07 February 2016
Epilogue; Back to the World, or, Beyond its End
On a recent walkabout through the town cemetery, we witnessed a miracle of wind-loaded snow. We laughed ourselves sick...
Come down music...
It was the twentieth of January when we arrived home around five in the afternoon. How I maintained consciousness for another four hours still baffles me. The feeling of sleeping in my own bed was akin to the warm embrace of a long-lost lover.
Yes, I did ask my pillow the next day if it was good for it too, what of it?
Six days later, on my first real walkabout since returning from the island, I noted direct sunlight had returned to the house. I had a glass of wine out in the first soft daylight of two months in celebration. As far as I'm concerned, when the Long Dark ends, winter is halfway over. Then again, in my timekeeping, winter starts when the sun no longer rises above the ridge, and that's mid-November. Perhaps I function best in places where time is something of a dodgey concept.
Of course, I was back to a place I did have to keep better track of hours and minutes, rather than just whether or not it was night or day, what with professional obligations and all. Life slid back into familiar rhythms fairly quickly.
There were obligations and errands. Meals and walkabouts on the free days. We came across fresh cat tracks in fresh snow. It was glorious, but I am unsure if it was a mountain lion or bobcat. See, the fresh blood in the snow helped to talk us out of further investigation, despite the coolness of the National Geographic moment. Besides, it would have been a dick move to disturb the cat during its dinner, not to mention potentially fatally dangerous.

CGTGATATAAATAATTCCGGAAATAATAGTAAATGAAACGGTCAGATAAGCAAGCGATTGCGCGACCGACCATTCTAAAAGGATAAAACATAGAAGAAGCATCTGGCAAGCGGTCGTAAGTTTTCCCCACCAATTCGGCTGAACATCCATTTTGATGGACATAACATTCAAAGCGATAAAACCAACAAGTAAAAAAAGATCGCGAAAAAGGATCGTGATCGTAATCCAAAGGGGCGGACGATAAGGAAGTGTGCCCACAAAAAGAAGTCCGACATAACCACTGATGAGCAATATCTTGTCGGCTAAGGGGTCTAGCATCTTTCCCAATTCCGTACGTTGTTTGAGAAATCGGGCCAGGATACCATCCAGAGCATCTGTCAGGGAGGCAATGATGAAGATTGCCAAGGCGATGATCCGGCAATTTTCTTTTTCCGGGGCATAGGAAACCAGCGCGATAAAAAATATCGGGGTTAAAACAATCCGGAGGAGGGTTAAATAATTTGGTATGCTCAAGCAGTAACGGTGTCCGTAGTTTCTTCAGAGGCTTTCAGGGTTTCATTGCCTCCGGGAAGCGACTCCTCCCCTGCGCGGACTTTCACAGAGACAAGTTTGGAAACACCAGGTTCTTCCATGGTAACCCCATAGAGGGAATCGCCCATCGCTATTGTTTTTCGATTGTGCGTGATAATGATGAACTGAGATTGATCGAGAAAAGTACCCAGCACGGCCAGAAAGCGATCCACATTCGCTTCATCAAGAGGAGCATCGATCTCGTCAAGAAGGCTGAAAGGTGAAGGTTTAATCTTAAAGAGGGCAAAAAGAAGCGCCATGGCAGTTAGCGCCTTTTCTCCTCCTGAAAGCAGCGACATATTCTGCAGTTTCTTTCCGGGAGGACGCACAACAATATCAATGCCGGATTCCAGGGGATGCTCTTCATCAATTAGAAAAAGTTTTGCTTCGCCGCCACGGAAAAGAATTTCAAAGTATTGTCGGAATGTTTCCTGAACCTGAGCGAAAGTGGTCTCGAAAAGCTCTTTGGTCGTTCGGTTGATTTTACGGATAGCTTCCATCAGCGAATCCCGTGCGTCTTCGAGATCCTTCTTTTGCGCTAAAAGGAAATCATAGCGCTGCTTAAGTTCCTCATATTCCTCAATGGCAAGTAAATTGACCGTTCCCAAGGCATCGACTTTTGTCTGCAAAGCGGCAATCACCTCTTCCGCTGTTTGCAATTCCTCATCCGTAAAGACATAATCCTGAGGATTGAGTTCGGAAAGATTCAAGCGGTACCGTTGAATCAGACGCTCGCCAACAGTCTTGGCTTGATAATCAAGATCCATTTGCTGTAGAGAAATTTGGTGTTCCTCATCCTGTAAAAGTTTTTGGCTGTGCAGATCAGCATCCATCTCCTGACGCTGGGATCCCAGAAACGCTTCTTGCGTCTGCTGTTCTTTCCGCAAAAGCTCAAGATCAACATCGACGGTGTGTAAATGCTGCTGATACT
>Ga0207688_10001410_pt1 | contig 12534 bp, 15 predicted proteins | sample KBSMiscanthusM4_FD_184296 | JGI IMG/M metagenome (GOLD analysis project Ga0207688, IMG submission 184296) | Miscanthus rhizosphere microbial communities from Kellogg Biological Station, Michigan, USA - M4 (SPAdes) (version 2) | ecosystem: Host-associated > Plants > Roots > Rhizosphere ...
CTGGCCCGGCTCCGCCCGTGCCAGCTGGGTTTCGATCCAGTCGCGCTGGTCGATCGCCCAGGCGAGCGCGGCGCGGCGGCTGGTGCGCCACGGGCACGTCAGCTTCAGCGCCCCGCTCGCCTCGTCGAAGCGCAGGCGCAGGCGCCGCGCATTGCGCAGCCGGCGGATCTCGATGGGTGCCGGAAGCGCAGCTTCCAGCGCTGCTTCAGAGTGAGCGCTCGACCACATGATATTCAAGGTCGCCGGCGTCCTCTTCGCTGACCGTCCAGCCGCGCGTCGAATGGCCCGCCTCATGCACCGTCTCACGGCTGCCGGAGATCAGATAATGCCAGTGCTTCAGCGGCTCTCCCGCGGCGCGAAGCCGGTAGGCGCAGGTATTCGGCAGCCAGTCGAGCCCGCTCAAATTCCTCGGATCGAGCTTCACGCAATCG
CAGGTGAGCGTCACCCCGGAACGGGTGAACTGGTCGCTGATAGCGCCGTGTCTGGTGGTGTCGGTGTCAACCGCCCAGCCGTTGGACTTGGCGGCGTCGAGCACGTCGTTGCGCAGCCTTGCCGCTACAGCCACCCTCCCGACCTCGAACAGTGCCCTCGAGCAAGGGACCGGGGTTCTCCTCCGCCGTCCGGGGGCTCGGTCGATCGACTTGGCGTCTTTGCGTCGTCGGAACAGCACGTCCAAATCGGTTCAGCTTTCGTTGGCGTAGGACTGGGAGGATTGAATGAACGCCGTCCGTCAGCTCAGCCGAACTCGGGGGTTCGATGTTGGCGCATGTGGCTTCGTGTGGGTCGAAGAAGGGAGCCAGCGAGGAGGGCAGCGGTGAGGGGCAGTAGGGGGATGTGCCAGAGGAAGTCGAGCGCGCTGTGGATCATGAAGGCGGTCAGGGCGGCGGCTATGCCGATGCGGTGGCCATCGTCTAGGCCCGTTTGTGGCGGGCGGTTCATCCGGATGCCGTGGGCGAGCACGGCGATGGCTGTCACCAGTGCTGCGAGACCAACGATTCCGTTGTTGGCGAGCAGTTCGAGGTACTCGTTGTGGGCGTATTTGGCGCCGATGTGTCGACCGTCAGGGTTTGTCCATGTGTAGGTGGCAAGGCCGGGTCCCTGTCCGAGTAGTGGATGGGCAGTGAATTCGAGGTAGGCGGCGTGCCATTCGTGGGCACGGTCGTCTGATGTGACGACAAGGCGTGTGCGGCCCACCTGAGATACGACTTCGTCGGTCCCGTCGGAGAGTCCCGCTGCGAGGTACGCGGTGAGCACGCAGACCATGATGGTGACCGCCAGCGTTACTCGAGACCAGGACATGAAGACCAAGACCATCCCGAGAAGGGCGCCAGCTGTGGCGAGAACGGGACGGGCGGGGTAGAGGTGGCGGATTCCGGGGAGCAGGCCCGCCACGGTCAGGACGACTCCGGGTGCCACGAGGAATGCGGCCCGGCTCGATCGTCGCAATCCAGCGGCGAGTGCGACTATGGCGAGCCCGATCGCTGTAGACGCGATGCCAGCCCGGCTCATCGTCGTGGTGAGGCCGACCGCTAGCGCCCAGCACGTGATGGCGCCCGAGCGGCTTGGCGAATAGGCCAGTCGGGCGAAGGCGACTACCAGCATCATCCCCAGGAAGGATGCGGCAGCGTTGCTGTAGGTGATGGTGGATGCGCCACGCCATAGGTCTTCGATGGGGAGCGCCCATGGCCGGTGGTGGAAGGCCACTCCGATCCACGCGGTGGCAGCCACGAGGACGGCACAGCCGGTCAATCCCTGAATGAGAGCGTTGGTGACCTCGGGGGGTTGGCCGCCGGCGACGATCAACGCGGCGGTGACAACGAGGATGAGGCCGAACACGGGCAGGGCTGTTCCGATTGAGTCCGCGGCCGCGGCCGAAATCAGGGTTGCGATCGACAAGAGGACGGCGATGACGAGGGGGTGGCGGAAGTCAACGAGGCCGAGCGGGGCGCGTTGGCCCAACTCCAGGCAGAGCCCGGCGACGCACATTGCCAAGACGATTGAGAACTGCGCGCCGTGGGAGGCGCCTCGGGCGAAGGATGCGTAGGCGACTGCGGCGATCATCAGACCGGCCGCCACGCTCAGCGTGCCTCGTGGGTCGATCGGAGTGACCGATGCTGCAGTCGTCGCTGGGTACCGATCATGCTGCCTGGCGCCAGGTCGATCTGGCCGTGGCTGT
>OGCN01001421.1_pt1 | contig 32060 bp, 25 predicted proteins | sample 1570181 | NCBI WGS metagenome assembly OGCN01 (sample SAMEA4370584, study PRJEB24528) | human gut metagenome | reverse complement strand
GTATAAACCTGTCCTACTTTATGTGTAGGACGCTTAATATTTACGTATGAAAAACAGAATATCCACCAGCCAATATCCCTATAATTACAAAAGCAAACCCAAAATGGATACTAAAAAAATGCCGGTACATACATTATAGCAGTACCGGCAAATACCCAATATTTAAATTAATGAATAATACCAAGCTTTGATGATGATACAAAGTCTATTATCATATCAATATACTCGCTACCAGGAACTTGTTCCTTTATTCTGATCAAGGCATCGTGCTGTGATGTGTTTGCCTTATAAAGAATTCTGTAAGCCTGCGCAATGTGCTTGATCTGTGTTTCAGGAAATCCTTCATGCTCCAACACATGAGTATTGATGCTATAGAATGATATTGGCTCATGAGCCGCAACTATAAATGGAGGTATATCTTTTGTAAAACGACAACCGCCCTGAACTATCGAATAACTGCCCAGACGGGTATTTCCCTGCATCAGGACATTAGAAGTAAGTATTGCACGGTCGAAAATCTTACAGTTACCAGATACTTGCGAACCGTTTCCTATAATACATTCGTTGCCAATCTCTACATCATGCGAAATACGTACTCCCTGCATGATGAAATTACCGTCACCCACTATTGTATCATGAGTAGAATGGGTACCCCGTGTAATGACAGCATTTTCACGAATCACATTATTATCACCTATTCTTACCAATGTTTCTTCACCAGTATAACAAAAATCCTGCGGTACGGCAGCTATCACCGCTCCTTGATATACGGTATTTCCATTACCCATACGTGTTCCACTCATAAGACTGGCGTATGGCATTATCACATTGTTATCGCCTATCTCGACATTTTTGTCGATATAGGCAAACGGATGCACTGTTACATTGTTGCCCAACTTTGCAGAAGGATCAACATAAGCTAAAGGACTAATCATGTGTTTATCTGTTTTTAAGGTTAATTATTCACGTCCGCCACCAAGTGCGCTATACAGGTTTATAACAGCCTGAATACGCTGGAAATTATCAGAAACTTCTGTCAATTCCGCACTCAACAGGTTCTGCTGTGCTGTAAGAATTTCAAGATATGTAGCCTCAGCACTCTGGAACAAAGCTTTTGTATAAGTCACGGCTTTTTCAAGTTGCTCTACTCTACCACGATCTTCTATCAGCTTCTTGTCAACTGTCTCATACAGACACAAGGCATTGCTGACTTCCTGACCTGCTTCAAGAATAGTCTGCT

Seeing those tracks served as perspective. On the island, upon land, the most vicious predator was a species of primate that had figured out how to manipulate fire. All the scary beasties were out in the ocean. Here in the mountains, things with tooth and claw walk the same same trails we do.
Because I live in a smaller community, people I didn't even tell, but were acquainted with, would ask me how my trip was. With a fair amount of glibness, I would say it was okay, which was meant with a chuckle at me being a card. Many of these cats are used to me saying the mountains are okay if you're into sweeping views and juxtaposed geography.
Every so often, I catch myself missing the backbeat of the tropics; the chatter of the local wildlife at night and the surf against the lava rocks. Other than alpine breezes, it can be rather silent in the mountains at night. It was a jarring lesson I had to relearn.
I do dream of the island. I dream of whales, which is kind of fantastic. Part of me would love to have the skull of one. Then I catch myself wondering where I'd hang such a thing.
The superstitious sort might see my whale dreams as portents. Lifetimes ago, I might have, but these days, I know a little better. A Pagan's spell may not work. A prayer to a deity may go unanswered. An omen can be misconstrued.
So it goes...
I started to meditate on how the trip has changed me, and immediately realized how absurd that was. Sure, how oh so romantic to say x place changed you, but I haven't got a romantic bone in my body. The reality is you're changed the moment you walk out your door, even if it's just to run down to the store for ice cream. On some level every walkabout has left me changed.
There is a term for those who are not changed by experiences; dead...
I am happy to be home, make no mistake. There are the peaks and being in my own house. It's nice to see the familiars again and not to be tripping over six other people to refill one of my water bottles. When I look out a landscape, I remember that sleep-deprived catharsis of the first night back. This is Kashmir. My place in the world. A preservationist of my acquaintance has a similar experience when she comes back from traveling, and she wanders the globe for want of something to do. I think of her as something of a mentor, so the fact she shares that experience is something I find infinitely comforting.